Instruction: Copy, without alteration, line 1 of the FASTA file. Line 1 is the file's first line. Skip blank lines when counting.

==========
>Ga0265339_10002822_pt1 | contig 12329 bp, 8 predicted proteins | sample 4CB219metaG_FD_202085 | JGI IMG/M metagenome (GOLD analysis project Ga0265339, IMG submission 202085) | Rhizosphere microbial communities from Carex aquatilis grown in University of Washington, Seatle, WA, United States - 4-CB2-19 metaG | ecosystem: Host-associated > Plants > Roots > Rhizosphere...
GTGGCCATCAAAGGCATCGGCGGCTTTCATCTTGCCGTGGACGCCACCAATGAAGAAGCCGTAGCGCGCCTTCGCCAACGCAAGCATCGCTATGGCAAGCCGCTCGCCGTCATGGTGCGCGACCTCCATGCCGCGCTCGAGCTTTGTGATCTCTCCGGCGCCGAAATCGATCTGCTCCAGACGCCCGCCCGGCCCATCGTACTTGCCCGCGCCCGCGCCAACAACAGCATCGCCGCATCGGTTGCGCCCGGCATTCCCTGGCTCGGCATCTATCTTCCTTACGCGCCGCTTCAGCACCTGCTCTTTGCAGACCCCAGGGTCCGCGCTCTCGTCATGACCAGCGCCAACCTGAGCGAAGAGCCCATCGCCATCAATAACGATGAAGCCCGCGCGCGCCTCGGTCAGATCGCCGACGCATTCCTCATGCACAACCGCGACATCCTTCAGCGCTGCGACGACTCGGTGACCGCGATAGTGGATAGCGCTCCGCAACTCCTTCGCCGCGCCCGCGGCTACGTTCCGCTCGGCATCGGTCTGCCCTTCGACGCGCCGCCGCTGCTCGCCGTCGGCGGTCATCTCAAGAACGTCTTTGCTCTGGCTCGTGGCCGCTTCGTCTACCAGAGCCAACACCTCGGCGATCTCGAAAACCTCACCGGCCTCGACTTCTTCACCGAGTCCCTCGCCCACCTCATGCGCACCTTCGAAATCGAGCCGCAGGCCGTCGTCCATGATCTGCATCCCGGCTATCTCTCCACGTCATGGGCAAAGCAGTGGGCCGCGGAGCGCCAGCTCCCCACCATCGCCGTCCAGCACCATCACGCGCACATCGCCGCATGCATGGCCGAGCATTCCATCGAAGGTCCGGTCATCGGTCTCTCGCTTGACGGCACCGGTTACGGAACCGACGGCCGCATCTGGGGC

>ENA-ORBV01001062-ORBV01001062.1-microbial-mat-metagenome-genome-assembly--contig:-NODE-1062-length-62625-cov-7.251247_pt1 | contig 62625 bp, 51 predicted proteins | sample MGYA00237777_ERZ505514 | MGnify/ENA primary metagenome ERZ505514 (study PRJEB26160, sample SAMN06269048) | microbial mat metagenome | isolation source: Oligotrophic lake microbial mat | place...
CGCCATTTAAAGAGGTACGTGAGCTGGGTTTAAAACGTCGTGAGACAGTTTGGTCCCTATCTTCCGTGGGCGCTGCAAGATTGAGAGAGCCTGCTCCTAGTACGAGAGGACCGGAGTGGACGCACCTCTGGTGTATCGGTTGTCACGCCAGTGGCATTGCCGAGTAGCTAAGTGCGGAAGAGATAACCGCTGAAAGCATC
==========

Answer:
>Ga0265339_10002822_pt1 | contig 12329 bp, 8 predicted proteins | sample 4CB219metaG_FD_202085 | JGI IMG/M metagenome (GOLD analysis project Ga0265339, IMG submission 202085) | Rhizosphere microbial communities from Carex aquatilis grown in University of Washington, Seatle, WA, United States - 4-CB2-19 metaG | ecosystem: Host-associated > Plants > Roots > Rhizosphere...